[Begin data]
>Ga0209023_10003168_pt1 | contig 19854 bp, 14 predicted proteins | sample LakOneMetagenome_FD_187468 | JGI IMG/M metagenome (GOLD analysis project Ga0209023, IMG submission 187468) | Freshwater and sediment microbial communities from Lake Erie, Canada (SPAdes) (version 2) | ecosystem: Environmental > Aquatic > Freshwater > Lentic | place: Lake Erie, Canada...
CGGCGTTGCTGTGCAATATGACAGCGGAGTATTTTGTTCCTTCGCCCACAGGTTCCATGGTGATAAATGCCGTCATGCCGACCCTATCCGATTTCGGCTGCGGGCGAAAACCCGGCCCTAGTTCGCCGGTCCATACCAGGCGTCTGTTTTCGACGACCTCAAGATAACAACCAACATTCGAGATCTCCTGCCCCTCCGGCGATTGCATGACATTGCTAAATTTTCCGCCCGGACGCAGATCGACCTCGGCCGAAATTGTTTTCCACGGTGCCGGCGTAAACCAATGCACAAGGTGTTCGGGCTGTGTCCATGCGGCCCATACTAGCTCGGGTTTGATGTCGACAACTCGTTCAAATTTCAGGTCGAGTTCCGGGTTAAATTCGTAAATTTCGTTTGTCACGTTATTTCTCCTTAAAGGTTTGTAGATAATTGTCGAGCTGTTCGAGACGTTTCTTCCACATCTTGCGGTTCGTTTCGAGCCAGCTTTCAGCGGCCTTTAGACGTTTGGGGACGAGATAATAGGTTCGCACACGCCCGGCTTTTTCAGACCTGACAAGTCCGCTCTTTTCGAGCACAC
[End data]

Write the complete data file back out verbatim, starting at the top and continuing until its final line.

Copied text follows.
>Ga0209023_10003168_pt1 | contig 19854 bp, 14 predicted proteins | sample LakOneMetagenome_FD_187468 | JGI IMG/M metagenome (GOLD analysis project Ga0209023, IMG submission 187468) | Freshwater and sediment microbial communities from Lake Erie, Canada (SPAdes) (version 2) | ecosystem: Environmental > Aquatic > Freshwater > Lentic | place: Lake Erie, Canada...
CGGCGTTGCTGTGCAATATGACAGCGGAGTATTTTGTTCCTTCGCCCACAGGTTCCATGGTGATAAATGCCGTCATGCCGACCCTATCCGATTTCGGCTGCGGGCGAAAACCCGGCCCTAGTTCGCCGGTCCATACCAGGCGTCTGTTTTCGACGACCTCAAGATAACAACCAACATTCGAGATCTCCTGCCCCTCCGGCGATTGCATGACATTGCTAAATTTTCCGCCCGGACGCAGATCGACCTCGGCCGAAATTGTTTTCCACGGTGCCGGCGTAAACCAATGCACAAGGTGTTCGGGCTGTGTCCATGCGGCCCATACTAGCTCGGGTTTGATGTCGACAACTCGTTCAAATTTCAGGTCGAGTTCCGGGTTAAATTCGTAAATTTCGTTTGTCACGTTATTTCTCCTTAAAGGTTTGTAGATAATTGTCGAGCTGTTCGAGACGTTTCTTCCACATCTTGCGGTTCGTTTCGAGCCAGCTTTCAGCGGCCTTTAGACGTTTGGGGACGAGATAATAGGTTCGCACACGCCCGGCTTTTTCAGACCTGACAAGTCCGCTCTTTTCGAGCACAC